Black History Month was started early here on POU, with some basic facts about black scientists and other inventors. This last week of black history month, I will end it with more random facts about Black innovation and Black firsts.
George Edwin Taylor
Born in the pre-Civil War South to a mother who was free and a father who was enslaved, George Edwin Taylor would become the first African American selected by a political party to be its candidate for the presidency of the United States.
Taylor was born on August 4, 1857 in Little Rock, Arkansas to Amanda Hines and Bryant (Nathan) Taylor. At the age of two, George Taylor moved with his mother from Arkansas to Illinois. When Amanda died a few years later, George fended for himself until arriving in Wisconsin by paddleboat in 1865. Raised in and near La Crosse by a politically active black family, he attended Wayland University in Beaver Dam, Wisconsin from 1877 to 1879, after which he returned to La Crosse where he went to work for the La Crosse Free Press and then the La Crosse Evening Star. During the years 1880 to 1885 he produced newspaper columns for local papers as well as articles for the Chicago Inter Ocean.
Taylor’s newspaper work brought him into politics—especially labor politics. He sided with one of the competing labor factions in La Crosse and helped re-elect the pro-labor mayor, Frank “White Beaver” Powell, in 1886. In the months that followed, Taylor became a leader and office holder in Wisconsin’s statewide Union Labor Party, and his own newspaper, the Wisconsin Labor Advocate, became one of the newspapers of the party.
In 1887 Taylor was a member of the Wisconsin delegation to the first national convention of the Union Labor Party, which met in Ohio in April, and refocused his newspaper on national political issues. As his prominence increased, his race became an issue, and Taylor responded to the criticism by increasingly writing about African American issues. Sometime in 1887 or 1888 his paper ceased publication.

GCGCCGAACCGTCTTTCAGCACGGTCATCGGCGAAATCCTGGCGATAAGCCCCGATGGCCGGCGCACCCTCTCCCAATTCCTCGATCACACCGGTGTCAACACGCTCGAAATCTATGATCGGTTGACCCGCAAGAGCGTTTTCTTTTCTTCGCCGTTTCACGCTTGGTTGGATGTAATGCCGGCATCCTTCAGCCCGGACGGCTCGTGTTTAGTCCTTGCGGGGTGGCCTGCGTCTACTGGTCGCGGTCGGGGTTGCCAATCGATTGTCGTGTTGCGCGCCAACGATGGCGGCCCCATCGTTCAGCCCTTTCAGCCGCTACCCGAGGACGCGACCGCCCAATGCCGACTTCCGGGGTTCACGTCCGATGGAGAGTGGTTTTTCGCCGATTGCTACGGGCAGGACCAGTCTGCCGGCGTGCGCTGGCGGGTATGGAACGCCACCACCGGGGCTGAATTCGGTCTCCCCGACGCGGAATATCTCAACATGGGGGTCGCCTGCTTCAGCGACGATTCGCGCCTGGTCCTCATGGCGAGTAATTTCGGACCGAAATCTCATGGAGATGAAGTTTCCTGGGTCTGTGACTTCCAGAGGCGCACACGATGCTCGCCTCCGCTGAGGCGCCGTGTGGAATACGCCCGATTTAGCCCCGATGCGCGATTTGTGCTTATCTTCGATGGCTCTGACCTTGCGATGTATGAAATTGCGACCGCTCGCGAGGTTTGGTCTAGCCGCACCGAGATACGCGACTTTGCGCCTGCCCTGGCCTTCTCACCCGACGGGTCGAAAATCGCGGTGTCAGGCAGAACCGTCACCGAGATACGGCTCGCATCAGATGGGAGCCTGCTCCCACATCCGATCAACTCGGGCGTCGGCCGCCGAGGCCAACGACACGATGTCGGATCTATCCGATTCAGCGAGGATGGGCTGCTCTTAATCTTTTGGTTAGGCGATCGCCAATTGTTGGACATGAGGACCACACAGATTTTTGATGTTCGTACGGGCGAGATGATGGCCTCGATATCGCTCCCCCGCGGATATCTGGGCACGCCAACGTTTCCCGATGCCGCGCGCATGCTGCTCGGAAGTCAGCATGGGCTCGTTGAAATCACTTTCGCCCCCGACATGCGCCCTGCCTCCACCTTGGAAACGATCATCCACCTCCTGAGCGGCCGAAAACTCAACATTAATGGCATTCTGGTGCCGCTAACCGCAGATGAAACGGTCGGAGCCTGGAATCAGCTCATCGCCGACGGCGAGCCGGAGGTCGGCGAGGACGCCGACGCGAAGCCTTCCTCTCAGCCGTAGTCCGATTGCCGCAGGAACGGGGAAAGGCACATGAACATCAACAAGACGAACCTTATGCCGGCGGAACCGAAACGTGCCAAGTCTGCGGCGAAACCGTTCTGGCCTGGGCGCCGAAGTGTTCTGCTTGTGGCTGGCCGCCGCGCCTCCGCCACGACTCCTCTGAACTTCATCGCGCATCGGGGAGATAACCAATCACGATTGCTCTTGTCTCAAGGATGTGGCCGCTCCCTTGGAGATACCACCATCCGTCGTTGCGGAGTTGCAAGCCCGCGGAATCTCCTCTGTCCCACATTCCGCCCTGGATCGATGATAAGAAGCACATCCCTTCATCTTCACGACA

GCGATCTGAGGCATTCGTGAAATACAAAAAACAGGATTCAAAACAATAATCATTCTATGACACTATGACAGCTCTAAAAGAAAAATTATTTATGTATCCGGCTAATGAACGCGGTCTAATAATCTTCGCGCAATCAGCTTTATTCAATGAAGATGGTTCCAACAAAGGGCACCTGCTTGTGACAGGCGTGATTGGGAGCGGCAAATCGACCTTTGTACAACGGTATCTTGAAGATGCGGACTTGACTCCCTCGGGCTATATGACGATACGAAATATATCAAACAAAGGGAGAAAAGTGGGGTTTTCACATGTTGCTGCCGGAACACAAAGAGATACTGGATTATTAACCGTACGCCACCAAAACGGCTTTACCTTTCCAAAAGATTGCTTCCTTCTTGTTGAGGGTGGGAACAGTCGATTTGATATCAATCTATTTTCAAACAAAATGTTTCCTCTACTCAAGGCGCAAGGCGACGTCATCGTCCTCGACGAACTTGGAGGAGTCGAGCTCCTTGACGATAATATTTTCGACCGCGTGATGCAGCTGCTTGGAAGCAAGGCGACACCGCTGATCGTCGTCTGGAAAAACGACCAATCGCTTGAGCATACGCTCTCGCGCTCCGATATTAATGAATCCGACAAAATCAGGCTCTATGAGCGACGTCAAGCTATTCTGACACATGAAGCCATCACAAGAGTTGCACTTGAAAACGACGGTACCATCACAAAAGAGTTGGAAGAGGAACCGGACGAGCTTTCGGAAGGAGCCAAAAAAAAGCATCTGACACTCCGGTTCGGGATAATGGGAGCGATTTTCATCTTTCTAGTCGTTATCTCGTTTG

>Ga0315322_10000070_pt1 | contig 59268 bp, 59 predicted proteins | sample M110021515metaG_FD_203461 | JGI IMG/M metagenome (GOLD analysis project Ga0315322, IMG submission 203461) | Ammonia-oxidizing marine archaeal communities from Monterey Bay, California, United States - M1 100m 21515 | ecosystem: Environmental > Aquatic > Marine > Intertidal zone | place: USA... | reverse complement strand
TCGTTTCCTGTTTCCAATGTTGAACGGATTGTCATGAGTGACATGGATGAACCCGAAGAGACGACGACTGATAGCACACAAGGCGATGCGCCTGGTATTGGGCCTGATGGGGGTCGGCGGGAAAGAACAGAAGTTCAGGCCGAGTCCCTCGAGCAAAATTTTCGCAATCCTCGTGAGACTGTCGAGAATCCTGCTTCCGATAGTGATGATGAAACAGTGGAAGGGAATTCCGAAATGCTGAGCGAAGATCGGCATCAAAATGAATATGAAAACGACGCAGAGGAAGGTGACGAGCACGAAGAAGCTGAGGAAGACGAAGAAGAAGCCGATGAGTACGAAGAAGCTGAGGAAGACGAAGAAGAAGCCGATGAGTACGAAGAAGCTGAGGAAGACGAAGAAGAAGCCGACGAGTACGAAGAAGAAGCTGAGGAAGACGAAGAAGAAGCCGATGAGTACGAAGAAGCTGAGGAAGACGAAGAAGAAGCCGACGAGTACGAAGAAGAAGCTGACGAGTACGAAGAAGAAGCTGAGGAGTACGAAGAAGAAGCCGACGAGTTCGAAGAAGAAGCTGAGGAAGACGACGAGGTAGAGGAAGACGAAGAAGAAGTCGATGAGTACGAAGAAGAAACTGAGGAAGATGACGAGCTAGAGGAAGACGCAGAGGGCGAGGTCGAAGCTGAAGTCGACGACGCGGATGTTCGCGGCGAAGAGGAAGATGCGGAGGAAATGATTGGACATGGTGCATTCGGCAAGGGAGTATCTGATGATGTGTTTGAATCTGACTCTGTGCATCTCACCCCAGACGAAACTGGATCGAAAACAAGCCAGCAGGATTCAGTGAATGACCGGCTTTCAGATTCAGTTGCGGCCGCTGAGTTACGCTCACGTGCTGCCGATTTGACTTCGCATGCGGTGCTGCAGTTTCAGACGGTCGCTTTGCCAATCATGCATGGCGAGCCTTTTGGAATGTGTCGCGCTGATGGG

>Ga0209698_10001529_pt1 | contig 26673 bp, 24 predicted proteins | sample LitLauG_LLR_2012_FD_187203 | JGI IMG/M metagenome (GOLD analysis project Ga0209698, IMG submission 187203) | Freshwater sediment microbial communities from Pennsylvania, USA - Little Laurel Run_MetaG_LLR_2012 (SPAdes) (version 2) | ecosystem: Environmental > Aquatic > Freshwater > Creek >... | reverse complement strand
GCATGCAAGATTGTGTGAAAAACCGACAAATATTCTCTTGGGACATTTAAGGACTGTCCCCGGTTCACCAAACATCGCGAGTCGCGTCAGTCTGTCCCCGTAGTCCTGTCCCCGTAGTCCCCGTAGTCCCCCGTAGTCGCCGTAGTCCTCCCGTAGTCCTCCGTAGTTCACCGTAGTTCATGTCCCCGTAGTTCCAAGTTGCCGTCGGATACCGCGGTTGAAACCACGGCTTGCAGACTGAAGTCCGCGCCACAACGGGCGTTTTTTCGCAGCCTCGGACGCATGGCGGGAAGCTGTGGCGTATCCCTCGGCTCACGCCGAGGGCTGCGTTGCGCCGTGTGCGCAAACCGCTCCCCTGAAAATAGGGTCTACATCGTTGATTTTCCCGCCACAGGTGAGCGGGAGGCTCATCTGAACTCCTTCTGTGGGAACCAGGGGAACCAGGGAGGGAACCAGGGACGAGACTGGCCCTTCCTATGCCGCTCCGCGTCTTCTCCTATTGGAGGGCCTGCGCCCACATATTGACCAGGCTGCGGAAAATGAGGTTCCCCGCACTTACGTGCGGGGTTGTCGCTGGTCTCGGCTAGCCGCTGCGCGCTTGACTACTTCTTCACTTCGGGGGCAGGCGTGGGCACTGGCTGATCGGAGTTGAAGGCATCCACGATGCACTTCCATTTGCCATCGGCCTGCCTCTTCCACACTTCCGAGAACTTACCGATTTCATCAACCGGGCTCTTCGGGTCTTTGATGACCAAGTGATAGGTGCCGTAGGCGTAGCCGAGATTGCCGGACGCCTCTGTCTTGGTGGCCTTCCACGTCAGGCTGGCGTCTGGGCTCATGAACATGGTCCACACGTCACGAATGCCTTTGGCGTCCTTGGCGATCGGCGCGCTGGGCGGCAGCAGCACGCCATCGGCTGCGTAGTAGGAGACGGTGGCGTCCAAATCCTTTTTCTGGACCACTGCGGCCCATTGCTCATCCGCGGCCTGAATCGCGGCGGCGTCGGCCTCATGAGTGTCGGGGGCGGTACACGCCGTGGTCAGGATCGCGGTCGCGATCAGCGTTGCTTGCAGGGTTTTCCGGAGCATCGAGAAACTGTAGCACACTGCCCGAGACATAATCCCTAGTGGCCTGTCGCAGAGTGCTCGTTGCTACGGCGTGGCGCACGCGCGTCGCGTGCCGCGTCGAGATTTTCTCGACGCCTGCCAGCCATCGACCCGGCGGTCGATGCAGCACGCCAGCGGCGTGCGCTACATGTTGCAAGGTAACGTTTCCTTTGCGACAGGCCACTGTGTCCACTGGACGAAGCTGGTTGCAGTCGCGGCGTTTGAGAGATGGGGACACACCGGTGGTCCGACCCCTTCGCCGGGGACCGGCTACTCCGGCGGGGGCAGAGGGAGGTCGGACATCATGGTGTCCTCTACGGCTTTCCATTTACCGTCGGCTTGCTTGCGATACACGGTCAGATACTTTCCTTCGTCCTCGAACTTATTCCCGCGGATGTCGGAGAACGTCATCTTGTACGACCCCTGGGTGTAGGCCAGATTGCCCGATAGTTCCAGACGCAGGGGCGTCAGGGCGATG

In 1891 Taylor moved to Oskaloosa, Iowa where he continued his interest in politics, first in the Republican Party and then with the Democrats. While in Iowa Taylor owned and edited the Negro Solicitor, and became president of the National Colored Men’s Protective Association (an early civil rights organization) and the National Negro Democratic League, an organization of blacks within the Democratic Party. From 1900 to 1904 he aligned himself with the Populist faction that attempted to reform the Democratic Party.
Taylor and other independent-minded African Americans in 1904 jonied the first national political party created exclusively for and by blacks, the National Liberty Party (NLP). The Party met at its national convention in St. Louis in 1904 with delegates from thirty-six states. When the Party’s candidate for president ended up in an Illinois jail, the NLP Executive Committee approached Taylor, asking him to be the party’s candidate.
While Taylor’s campaign attracted little attention, the Party’s platform had a national agenda: universal suffrage regardless of race; federal protection of the rights of all citizens; federal anti-lynching laws; additional black regiments in the U.S. Army; federal pensions for all former slaves; government ownership and control of all public carriers to ensure equal accommodations for all citizens; and home rule for the District of Columbia.